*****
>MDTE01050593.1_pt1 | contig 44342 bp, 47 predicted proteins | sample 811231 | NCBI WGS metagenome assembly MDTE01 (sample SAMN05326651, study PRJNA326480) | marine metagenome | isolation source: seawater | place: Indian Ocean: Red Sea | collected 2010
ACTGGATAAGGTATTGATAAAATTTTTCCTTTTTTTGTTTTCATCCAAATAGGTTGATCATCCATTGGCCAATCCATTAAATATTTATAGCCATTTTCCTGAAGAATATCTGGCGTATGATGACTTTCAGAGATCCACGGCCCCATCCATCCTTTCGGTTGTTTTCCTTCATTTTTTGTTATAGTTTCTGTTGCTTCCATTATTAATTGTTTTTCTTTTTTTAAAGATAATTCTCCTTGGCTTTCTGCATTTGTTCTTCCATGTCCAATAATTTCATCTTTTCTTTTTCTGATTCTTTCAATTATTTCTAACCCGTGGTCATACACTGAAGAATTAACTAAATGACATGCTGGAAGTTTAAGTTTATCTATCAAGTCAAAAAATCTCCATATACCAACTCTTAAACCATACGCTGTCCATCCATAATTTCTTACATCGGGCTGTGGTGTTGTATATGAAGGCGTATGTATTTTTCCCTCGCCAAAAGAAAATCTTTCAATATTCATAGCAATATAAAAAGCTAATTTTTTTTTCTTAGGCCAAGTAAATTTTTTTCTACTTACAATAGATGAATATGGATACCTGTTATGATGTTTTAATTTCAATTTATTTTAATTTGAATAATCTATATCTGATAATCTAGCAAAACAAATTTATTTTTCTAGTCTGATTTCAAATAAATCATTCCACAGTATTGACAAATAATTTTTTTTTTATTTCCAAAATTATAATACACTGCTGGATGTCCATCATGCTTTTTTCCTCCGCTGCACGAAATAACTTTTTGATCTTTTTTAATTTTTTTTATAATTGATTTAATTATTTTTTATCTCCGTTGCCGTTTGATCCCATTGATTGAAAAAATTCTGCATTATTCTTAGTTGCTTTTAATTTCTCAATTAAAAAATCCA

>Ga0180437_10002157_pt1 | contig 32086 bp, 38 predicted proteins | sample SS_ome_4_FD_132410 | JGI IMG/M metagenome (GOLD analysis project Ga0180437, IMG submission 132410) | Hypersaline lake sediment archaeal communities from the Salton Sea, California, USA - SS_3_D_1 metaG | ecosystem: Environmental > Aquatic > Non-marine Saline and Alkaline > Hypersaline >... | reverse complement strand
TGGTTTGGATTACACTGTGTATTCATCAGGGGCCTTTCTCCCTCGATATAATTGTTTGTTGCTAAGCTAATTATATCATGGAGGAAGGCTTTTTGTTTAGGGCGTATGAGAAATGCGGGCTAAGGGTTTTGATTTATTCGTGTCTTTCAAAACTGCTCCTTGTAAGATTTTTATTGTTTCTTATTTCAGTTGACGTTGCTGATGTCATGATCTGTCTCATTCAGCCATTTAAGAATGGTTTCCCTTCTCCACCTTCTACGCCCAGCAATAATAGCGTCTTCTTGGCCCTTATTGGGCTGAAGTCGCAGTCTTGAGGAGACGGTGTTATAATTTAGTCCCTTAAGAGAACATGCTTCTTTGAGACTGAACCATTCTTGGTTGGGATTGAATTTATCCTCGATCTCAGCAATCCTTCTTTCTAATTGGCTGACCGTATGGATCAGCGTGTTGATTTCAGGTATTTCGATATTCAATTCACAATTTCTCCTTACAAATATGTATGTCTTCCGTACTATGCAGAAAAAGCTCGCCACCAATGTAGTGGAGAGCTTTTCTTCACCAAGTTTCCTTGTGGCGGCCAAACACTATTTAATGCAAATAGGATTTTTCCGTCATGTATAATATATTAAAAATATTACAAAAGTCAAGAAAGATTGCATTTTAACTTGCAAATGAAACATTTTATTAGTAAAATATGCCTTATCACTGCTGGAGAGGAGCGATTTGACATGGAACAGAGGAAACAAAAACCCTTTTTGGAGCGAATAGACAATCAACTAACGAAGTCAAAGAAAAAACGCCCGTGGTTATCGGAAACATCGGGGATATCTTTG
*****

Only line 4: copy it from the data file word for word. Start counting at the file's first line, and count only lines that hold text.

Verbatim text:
TGGTTTGGATTACACTGTGTATTCATCAGGGGCCTTTCTCCCTCGATATAATTGTTTGTTGCTAAGCTAATTATATCATGGAGGAAGGCTTTTTGTTTAGGGCGTATGAGAAATGCGGGCTAAGGGTTTTGATTTATTCGTGTCTTTCAAAACTGCTCCTTGTAAGATTTTTATTGTTTCTTATTTCAGTTGACGTTGCTGATGTCATGATCTGTCTCATTCAGCCATTTAAGAATGGTTTCCCTTCTCCACCTTCTACGCCCAGCAATAATAGCGTCTTCTTGGCCCTTATTGGGCTGAAGTCGCAGTCTTGAGGAGACGGTGTTATAATTTAGTCCCTTAAGAGAACATGCTTCTTTGAGACTGAACCATTCTTGGTTGGGATTGAATTTATCCTCGATCTCAGCAATCCTTCTTTCTAATTGGCTGACCGTATGGATCAGCGTGTTGATTTCAGGTATTTCGATATTCAATTCACAATTTCTCCTTACAAATATGTATGTCTTCCGTACTATGCAGAAAAAGCTCGCCACCAATGTAGTGGAGAGCTTTTCTTCACCAAGTTTCCTTGTGGCGGCCAAACACTATTTAATGCAAATAGGATTTTTCCGTCATGTATAATATATTAAAAATATTACAAAAGTCAAGAAAGATTGCATTTTAACTTGCAAATGAAACATTTTATTAGTAAAATATGCCTTATCACTGCTGGAGAGGAGCGATTTGACATGGAACAGAGGAAACAAAAACCCTTTTTGGAGCGAATAGACAATCAACTAACGAAGTCAAAGAAAAAACGCCCGTGGTTATCGGAAACATCGGGGATATCTTTG